Marvin Silbersher: My Life in Poetry - banner
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ONCE upon a time on a Saturday morning deep in June — it was 4 A.M., June 28, 1924, actually — when my mother had been scrubbing the floor of the bedroom where I was anticipated to be born, Dr. Meeker, our family physician, appeared and said to her: “Rosie, I know women in Russia do that when they expect a baby. You just let me do the rest.” A short time later, he ushered my father into the room, where my mother was holding the newborn, exclaiming: “Louie, you have a nine-and-a-half-pound son!”

My hometown, Millburn, New Jersey, was thick with lovely things from the past, like the abandoned Sam Campbell paper mill built in the 1700s. It lay alongside the Rahway River at the edge of the South Mountain Reservation, a 2,000-acre county park with woods and trails and Washington Rock — where tradition had put George Washington observing the crucial battle of Springfield below on the plain, on June 30, 1780. When I was nine, I found a way into the paper mill, awed by its immensity, its great brick chimney with Sacandaiga Swifts rising up and down in the light. As I looked about, an epiphany seemed to take hold of me. The paper mill had become a theater, an audience was watching a play.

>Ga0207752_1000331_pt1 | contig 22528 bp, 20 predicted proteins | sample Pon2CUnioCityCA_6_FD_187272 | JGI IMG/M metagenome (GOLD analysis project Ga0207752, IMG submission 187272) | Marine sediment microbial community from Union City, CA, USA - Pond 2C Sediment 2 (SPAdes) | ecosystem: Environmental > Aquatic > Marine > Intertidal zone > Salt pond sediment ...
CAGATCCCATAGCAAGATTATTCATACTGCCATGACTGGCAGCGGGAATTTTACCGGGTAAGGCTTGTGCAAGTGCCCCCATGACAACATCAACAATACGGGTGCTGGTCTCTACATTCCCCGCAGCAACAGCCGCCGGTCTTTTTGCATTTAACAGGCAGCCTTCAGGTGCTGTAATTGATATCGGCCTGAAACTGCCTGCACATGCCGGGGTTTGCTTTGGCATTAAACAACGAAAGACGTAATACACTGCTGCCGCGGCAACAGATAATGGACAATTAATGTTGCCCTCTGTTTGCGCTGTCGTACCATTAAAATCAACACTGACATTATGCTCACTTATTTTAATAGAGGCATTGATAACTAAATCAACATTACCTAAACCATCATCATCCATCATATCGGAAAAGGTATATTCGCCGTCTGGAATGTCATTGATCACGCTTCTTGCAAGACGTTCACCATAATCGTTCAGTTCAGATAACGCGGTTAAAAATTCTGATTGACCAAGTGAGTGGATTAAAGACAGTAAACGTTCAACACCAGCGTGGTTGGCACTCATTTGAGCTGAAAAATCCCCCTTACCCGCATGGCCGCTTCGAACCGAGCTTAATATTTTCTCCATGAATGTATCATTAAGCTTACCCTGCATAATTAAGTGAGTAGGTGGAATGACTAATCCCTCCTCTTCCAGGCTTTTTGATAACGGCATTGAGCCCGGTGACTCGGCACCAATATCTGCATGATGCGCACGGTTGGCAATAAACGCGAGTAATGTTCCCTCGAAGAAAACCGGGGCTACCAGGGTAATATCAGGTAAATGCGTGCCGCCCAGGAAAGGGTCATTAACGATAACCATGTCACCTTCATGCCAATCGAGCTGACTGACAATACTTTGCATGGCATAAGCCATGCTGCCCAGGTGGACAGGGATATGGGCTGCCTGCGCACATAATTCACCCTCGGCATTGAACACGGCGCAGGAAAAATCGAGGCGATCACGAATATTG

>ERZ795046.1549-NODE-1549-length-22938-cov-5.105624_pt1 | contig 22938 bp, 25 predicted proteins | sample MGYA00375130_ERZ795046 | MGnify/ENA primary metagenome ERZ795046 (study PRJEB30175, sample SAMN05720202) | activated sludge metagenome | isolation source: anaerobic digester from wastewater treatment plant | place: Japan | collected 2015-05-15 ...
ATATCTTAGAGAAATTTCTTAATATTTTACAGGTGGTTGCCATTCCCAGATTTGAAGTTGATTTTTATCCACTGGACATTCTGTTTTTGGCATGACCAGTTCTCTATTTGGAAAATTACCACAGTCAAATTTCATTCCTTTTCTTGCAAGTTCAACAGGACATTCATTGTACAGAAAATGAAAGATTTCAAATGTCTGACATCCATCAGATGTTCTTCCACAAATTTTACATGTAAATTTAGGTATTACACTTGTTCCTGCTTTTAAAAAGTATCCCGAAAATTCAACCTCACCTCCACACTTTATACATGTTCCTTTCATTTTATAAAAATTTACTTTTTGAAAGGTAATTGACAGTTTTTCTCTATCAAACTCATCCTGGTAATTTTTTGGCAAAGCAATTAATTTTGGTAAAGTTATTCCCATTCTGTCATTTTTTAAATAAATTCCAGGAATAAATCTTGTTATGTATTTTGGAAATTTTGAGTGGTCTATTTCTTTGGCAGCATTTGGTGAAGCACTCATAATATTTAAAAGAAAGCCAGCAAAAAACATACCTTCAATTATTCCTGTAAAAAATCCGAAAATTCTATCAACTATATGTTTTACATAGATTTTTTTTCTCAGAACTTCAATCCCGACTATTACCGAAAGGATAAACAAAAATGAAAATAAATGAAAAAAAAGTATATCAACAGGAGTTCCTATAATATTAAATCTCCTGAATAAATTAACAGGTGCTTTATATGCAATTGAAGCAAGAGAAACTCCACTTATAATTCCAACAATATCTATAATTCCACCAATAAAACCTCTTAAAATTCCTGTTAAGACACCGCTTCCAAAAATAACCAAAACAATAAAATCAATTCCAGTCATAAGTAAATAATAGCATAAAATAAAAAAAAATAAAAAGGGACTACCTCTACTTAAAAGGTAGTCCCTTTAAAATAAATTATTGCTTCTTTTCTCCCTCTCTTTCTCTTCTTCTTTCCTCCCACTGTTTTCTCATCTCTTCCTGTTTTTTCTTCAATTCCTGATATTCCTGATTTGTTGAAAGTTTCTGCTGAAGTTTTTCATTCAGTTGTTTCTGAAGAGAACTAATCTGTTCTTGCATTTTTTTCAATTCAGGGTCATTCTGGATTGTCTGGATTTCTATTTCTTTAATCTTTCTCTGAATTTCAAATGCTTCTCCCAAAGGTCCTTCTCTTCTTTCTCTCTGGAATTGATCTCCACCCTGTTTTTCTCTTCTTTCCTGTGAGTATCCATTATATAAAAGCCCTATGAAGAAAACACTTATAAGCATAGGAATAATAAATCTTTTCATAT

There was a lady who bought art supplies in my father’s store. On a winter’s day, she came in, sat in her usual chair, sipping tea and honey my mother brought her, and called out to my father: “Louie, I’m thinking of buying the old paper mill back by the brook…and making it into a theater. Do you think I’m crazy, Louie?” My father came to her and said: “If you do this, it will be success, it will endure…and it will honor your name, Antoinette Scudder!” It was the beginning of the 1930s, the depths of the Depression. But this unassuming-looking woman had the paper mill made into a magnificent theater.

I saw in the local paper: “Open casting for the part of ‘Morenito,’ an orphan, abused by the custodian of the Convent.” I read for the role and joined the cast of The Kingdom of God, the first play given by the Paper Mill Playhouse, in 1937. When I came on stage opening night, in front of the hushed audience, I understood the awesome privilege of the actor, that you are there to tell the truth about another human being, whom you are portraying, with everything in your being.